'There's no getting out of here': Astroworld senior medics trapped in crowds, unable to radio for help as fans were suffocating
The lead doctor on duty at Travis Scott's Astroworld Festival arrived at 10 a.m. on Nov. 5 at Houston's NRG Park. Almost immediately, she said, "I knew we were in for a shit show."
"I wasn't nervous," Dr. Danica Barron said later in an interview. "I've done shit shows. All I was thinking is, 'Ok, we're going to have a rough crowd.'"
In their first in-depth interviews since the tragedy, senior staffers on duty that night offered harrowing accounts of how the tragedy unfolded from their perspective.
For nearly three years, QAnon followers have been feverishly deciphering thousands of cryptic clues and predictions posted online by the shadowy persona of "Q" at the center of a metastasizing movement that experts say is the first far-right extremist conspiracy theory in the modern era to penetrate mainstream American culture and Washington politics.
Yet leading researchers and critics who study and debunk QAnon disinformation told ABC News that a key to identifying "Q" has been hiding in plain sight for years -- on a pig farm south of Manila in the Philippines -- at least until recently.
Experts who track extremist ideologies and movements as well as domestic terrorism in the U.S. say QAnon is a unique and unpredictable new strain of extremism in America's far-right political landscape.
Facing an existential threat, hundreds of the most iconic independent rock clubs in America have banded together to do the unthinkable in an industry forged on pride, risk, ingenuity and imagination.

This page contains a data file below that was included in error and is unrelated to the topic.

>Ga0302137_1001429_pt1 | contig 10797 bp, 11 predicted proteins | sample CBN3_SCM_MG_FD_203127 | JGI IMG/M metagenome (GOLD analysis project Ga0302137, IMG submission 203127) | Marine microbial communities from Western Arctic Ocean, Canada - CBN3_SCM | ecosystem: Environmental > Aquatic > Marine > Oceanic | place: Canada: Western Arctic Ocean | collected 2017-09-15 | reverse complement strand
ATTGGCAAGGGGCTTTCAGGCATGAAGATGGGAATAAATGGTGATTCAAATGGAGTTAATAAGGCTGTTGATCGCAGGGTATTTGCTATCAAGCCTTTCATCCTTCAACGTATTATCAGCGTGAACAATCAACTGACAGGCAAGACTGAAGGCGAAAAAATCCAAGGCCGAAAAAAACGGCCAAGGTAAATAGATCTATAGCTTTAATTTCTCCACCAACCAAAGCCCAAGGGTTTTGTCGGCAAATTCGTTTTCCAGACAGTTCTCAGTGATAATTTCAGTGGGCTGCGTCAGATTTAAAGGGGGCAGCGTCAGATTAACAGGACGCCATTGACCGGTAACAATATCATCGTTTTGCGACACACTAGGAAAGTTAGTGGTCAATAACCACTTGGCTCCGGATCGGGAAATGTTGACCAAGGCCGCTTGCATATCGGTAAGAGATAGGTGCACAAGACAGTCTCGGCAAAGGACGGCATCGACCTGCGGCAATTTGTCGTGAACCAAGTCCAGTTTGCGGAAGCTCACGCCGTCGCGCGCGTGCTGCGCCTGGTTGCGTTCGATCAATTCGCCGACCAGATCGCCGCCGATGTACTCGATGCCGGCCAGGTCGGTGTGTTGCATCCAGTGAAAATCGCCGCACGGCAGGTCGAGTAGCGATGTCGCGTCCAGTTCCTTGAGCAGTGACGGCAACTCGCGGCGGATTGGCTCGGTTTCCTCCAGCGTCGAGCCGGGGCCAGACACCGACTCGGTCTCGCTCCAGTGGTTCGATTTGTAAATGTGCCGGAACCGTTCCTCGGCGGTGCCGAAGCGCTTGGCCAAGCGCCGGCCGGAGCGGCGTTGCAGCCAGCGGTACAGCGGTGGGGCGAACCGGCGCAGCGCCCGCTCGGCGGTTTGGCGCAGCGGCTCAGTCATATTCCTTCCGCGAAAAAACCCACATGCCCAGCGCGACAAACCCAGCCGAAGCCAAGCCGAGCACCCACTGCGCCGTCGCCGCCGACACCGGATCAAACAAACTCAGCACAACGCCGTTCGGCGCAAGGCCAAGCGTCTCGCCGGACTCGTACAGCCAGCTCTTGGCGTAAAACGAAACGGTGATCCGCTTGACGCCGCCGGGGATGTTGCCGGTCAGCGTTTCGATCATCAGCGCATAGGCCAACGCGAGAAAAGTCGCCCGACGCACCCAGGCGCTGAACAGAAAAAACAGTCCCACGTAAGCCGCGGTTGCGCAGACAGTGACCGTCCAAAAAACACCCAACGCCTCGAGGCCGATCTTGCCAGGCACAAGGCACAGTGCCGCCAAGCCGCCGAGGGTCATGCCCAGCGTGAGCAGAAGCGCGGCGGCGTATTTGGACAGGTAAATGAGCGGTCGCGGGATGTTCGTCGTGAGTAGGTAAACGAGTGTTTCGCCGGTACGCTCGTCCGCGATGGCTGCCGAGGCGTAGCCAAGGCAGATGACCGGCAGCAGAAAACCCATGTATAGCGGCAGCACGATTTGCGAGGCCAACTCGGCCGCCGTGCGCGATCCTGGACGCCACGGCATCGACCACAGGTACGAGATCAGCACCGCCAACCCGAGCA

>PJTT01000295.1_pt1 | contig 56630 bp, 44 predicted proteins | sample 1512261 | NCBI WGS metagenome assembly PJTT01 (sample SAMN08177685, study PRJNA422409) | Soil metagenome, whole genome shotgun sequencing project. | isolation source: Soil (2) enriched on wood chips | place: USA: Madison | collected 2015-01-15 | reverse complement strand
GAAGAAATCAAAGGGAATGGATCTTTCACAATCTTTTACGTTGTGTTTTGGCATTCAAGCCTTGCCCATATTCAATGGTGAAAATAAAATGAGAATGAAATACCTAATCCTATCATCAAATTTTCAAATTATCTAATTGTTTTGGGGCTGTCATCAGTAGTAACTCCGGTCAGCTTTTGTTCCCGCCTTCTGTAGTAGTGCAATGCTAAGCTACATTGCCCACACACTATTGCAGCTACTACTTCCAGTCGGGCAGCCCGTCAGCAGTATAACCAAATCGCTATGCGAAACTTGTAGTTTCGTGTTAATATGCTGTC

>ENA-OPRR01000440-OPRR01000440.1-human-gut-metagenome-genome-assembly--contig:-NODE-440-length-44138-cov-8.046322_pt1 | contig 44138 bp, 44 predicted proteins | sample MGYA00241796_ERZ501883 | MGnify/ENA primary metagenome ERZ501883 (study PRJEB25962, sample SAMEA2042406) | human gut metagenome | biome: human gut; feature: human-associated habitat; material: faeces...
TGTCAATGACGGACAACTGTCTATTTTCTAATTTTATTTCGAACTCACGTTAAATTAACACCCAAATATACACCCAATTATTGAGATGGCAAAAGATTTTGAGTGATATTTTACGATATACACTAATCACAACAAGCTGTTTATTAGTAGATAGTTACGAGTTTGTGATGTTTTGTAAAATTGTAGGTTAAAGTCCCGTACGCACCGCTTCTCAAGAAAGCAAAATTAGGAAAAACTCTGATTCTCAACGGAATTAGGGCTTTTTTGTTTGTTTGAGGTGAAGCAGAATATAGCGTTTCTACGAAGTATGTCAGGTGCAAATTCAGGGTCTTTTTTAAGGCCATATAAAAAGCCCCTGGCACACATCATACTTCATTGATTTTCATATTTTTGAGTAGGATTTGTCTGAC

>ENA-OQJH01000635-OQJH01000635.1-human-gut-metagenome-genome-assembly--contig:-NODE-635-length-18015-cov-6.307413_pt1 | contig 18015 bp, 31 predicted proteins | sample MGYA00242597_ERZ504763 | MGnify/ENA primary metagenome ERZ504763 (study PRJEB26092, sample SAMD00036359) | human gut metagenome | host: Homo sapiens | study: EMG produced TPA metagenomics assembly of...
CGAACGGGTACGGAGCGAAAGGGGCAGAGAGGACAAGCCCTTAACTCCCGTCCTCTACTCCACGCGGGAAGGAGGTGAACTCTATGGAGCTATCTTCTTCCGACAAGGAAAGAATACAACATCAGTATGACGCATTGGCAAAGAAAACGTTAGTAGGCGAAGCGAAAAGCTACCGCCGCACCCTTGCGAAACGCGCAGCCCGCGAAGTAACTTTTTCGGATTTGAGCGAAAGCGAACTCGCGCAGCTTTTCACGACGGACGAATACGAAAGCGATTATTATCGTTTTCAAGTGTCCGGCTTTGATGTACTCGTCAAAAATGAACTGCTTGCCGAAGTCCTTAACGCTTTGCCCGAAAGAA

Last month, a coalition of club owners now numbering more than 1,600 -- the National Independent Venue Association -- hired top-shelf Capitol Hill lobbyists to petition Congress for financial assistance.
"We're in dark times," said Michael Swier of New York's Bowery Ballroom. "The unknowns are just staggering. It's hard to see the entrance to the tunnel, let alone the light at the end of it."
The novel coronavirus has already claimed the lives of more than 58,000 Americans. But experts fear that number could be far higher at this point in the outbreak -- perhaps by tens of thousands -- once the pandemic subsides enough for officials to go back and make a true reckoning of the dead.
The plot had the hallmarks of an international spy thriller: a desperate pathologist, a contact code-named “Strawberry,” a secret associate in China, tense waiting games, a six-figure payout, an 11th-hour international rescue mission – and then a gut-punch twist ending.
The haul was significant: 100,000 COVID-19 diagnostic tests airlifted from Shanghai to Seattle.
As the COVID-19 virus continues its relentless march across the nation, the looming crisis inside America’s jails and prisons appears to be deepening, as corrections officials dig in to prevent outbreaks in the nation's more than 6,000 prisons and jails.
So far this week, a total of 23 inmates have escaped correctional facilities in two states and judges from coast to coast have ordered thousands of inmates released — both those detained before trial and convicted inmates, but calls for release have have broadened to all medically-vulnerable inmates, as reports of shortages mount.
Fearing outbreaks and riots, nation’s prison and jail wardens scramble to respond to coronavirus threat
As much of the nation adjusts this week to sudden, indefinite home confinement, prison and jail wardens nationwide are scrambling to forestall nightmare scenario: an outbreak of COVID-19 inside a crowded U.S. correctional facility.
With the world's highest incarceration rate, the U.S. faces unique challenges among its roughly 2.3 million inmates as the coronavirus surges silently through America.